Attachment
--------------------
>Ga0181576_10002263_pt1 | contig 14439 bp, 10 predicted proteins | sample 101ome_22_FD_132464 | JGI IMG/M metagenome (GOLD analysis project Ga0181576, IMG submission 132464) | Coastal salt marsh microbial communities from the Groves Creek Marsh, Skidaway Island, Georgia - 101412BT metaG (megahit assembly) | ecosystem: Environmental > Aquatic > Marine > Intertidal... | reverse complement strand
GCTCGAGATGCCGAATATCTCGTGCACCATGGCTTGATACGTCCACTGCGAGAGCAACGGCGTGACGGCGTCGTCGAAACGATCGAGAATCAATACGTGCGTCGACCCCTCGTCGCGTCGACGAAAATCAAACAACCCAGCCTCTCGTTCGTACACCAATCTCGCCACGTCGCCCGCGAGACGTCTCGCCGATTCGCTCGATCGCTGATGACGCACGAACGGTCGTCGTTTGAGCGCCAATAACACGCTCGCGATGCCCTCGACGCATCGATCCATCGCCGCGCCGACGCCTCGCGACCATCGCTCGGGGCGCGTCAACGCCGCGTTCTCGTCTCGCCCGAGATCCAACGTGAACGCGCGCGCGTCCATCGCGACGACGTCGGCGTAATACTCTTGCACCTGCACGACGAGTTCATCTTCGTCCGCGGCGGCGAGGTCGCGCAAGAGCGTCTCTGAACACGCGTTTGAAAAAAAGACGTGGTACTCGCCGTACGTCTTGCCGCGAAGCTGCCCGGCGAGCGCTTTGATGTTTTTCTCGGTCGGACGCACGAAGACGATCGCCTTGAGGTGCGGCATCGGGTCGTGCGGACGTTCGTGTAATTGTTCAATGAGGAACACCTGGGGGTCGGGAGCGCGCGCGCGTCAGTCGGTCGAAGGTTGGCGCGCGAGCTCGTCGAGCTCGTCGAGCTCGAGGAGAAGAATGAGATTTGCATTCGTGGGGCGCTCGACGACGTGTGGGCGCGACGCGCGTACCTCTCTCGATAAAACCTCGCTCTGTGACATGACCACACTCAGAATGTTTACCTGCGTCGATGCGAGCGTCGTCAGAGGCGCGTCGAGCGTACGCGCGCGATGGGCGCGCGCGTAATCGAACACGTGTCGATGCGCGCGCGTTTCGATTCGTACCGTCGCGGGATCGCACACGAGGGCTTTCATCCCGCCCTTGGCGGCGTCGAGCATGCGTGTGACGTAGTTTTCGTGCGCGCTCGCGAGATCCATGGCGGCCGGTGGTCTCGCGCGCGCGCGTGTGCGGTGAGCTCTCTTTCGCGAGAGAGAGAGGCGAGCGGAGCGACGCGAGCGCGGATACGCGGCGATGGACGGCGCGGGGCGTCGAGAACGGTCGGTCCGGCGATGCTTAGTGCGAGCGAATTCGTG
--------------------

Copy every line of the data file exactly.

>Ga0181576_10002263_pt1 | contig 14439 bp, 10 predicted proteins | sample 101ome_22_FD_132464 | JGI IMG/M metagenome (GOLD analysis project Ga0181576, IMG submission 132464) | Coastal salt marsh microbial communities from the Groves Creek Marsh, Skidaway Island, Georgia - 101412BT metaG (megahit assembly) | ecosystem: Environmental > Aquatic > Marine > Intertidal... | reverse complement strand
GCTCGAGATGCCGAATATCTCGTGCACCATGGCTTGATACGTCCACTGCGAGAGCAACGGCGTGACGGCGTCGTCGAAACGATCGAGAATCAATACGTGCGTCGACCCCTCGTCGCGTCGACGAAAATCAAACAACCCAGCCTCTCGTTCGTACACCAATCTCGCCACGTCGCCCGCGAGACGTCTCGCCGATTCGCTCGATCGCTGATGACGCACGAACGGTCGTCGTTTGAGCGCCAATAACACGCTCGCGATGCCCTCGACGCATCGATCCATCGCCGCGCCGACGCCTCGCGACCATCGCTCGGGGCGCGTCAACGCCGCGTTCTCGTCTCGCCCGAGATCCAACGTGAACGCGCGCGCGTCCATCGCGACGACGTCGGCGTAATACTCTTGCACCTGCACGACGAGTTCATCTTCGTCCGCGGCGGCGAGGTCGCGCAAGAGCGTCTCTGAACACGCGTTTGAAAAAAAGACGTGGTACTCGCCGTACGTCTTGCCGCGAAGCTGCCCGGCGAGCGCTTTGATGTTTTTCTCGGTCGGACGCACGAAGACGATCGCCTTGAGGTGCGGCATCGGGTCGTGCGGACGTTCGTGTAATTGTTCAATGAGGAACACCTGGGGGTCGGGAGCGCGCGCGCGTCAGTCGGTCGAAGGTTGGCGCGCGAGCTCGTCGAGCTCGTCGAGCTCGAGGAGAAGAATGAGATTTGCATTCGTGGGGCGCTCGACGACGTGTGGGCGCGACGCGCGTACCTCTCTCGATAAAACCTCGCTCTGTGACATGACCACACTCAGAATGTTTACCTGCGTCGATGCGAGCGTCGTCAGAGGCGCGTCGAGCGTACGCGCGCGATGGGCGCGCGCGTAATCGAACACGTGTCGATGCGCGCGCGTTTCGATTCGTACCGTCGCGGGATCGCACACGAGGGCTTTCATCCCGCCCTTGGCGGCGTCGAGCATGCGTGTGACGTAGTTTTCGTGCGCGCTCGCGAGATCCATGGCGGCCGGTGGTCTCGCGCGCGCGCGTGTGCGGTGAGCTCTCTTTCGCGAGAGAGAGAGGCGAGCGGAGCGACGCGAGCGCGGATACGCGGCGATGGACGGCGCGGGGCGTCGAGAACGGTCGGTCCGGCGATGCTTAGTGCGAGCGAATTCGTG